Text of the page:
I highly recommend real maple syrup, and while you're at it, you might as well get it from the Hay family.  Their bottle says "The World's Best," and I think they might be right...

** Look for them to be selling syrup again around March. I also hear there's tours...

Monday, December 6, 2010

Holiday Specials 2: Sangria

It's Monday... time to start planning for the weekend!

Who doesn't need something to look forward to on a snowy, blustery Monday, filled with hyper freshmen, and bookended by dentists and cats wearing cone collars?

Long story.

Well, the holidays are fast approaching, and I, for one, am more than ready for par-tay (or two).

Minus the sambuca, we are not a family of drinkers.  But it's still nice to have a festive drink on the table.  Accordingly, my mom has concocted a fun autumnal sangria for the holiday season.

First cut up your fruit.  Bite size pieces work best: if they're too big, they overpower your glass.  We used one apple, one orange, and a handful of cranberries.  Put it all into a pretty pitcher.

Pour in a bottle of wine.  We've experimented with a few different ones, but a sweet red wine tastes best (like a New York red).  The sugars mix well with the fruit.  Then top this off with some cranberry juice.  (You can control the strength of your sangria depending on how much juice you cut it with.)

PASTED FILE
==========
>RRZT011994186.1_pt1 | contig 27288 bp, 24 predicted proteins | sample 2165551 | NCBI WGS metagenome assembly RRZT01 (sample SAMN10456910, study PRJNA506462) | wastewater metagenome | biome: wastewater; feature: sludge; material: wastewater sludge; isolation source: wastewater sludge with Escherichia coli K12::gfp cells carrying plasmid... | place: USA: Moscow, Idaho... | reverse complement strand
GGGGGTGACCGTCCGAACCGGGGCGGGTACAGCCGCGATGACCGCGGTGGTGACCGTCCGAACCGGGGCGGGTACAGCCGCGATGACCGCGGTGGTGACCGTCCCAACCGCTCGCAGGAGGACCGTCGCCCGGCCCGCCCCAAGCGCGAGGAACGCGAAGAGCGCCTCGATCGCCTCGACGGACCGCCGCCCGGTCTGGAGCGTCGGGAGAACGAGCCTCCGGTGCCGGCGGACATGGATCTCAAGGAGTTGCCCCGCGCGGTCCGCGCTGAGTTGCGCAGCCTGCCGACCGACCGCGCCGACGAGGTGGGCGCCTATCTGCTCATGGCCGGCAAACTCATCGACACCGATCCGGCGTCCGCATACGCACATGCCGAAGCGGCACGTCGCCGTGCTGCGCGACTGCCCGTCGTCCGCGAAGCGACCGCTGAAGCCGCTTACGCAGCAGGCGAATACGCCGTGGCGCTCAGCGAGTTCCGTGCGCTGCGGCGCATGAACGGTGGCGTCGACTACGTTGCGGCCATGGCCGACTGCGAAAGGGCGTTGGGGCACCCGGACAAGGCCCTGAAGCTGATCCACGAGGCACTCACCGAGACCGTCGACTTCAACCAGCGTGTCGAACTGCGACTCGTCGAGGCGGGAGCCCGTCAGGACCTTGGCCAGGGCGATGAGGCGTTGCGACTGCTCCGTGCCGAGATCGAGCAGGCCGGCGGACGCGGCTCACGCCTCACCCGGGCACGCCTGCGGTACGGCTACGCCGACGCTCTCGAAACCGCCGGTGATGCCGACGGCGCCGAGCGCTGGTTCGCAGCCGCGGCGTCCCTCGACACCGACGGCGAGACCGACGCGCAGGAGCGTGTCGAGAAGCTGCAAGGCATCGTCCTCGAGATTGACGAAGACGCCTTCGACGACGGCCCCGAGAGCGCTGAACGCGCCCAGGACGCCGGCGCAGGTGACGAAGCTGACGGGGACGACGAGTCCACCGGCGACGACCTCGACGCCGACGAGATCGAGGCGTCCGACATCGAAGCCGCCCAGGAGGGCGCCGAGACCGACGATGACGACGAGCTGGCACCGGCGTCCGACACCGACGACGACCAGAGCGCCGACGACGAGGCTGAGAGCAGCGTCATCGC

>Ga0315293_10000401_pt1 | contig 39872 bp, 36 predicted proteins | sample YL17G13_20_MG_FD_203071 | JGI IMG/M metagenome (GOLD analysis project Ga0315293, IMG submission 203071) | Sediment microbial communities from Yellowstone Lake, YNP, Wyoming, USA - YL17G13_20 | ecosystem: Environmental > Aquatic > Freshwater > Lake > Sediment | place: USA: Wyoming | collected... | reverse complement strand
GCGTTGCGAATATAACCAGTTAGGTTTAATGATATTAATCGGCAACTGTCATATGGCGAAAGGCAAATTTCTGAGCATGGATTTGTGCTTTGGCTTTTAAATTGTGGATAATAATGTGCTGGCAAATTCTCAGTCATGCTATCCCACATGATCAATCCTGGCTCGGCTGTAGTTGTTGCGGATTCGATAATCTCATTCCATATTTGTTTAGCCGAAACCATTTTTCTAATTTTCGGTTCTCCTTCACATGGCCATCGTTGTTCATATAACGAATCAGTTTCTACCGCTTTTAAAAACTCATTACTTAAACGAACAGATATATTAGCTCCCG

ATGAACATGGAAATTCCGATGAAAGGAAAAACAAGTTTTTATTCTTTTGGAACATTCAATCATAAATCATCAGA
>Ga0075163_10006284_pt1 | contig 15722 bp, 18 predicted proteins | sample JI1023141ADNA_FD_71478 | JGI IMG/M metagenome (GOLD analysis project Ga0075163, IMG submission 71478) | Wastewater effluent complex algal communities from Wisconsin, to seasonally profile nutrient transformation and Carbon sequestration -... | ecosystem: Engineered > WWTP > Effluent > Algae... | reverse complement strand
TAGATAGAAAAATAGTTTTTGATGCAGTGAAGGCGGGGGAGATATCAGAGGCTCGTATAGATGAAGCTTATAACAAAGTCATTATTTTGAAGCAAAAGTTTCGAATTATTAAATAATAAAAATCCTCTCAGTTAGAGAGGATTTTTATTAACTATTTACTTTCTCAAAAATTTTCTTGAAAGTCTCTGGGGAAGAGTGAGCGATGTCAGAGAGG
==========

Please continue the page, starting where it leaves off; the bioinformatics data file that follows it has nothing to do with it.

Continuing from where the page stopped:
Let it sit for a few hours... the oranges really spice the wine, and the apples suck it all up.  The cranberries just make it look wintery.  You could even mix it the night before, except don't put the apples in until a little before serving.  (The oranges make it better with time, but the apples start to get a little funky.)

Enjoy it in pretty glasses with friends and food.

A party in a pitcher

Have fun and be safe :)

“Isn’t there anyone who knows what Christmas is all about?” 
Charlie Brown
A Charlie Brown Christmas

Sunday, November 28, 2010

Holiday Specials 1: Artichokes

You know it's a holiday when the Sambuca comes out.  And I don't mean my kitty.

Also known as Sambuca.

Besides sambuca, there's a couple other "specials" that only appear around the holidays in our house.

It's not particularly artichoke season; I think we mainly eat them around the holidays because they're expen$ive, but we allow those kinds of splurges for the holidays.

I'm not sure what the feeling out there about artichokes is, but let me tell you, if you roast any vegetable with garlic, olive oil, and parmesan cheese, it's going to be delicious.  So in case you're interested, here's how to make them, on location at Grandma's house.

You have to start by cleaning them and snipping the prickly edges (artichokes are a type of thistle).  Then boil them for about an hour to soften them up (it might take less time with fewer artichokes, but we made eleven...)

While they're boiling, thinly slice your garlic (we used three cloves for our large batch), and your parmesan not as thin-- and try not to eat it all as you go...

Then line them up in your pan and stuff them.  You only want a piece or two of garlic for each 'choke, but be liberal with the cheese... who doesn't love them some melty parmesan!  Also, put a couple ladle-fulls of the boiling water at the bottom to keep them moist as they bake.

Grandma demonstrates the stuffing.

Drizzle with olive oil, sprinkle your salt and pepper, and then bake in the oven at 350 until the edges are dark and the cheese has melted.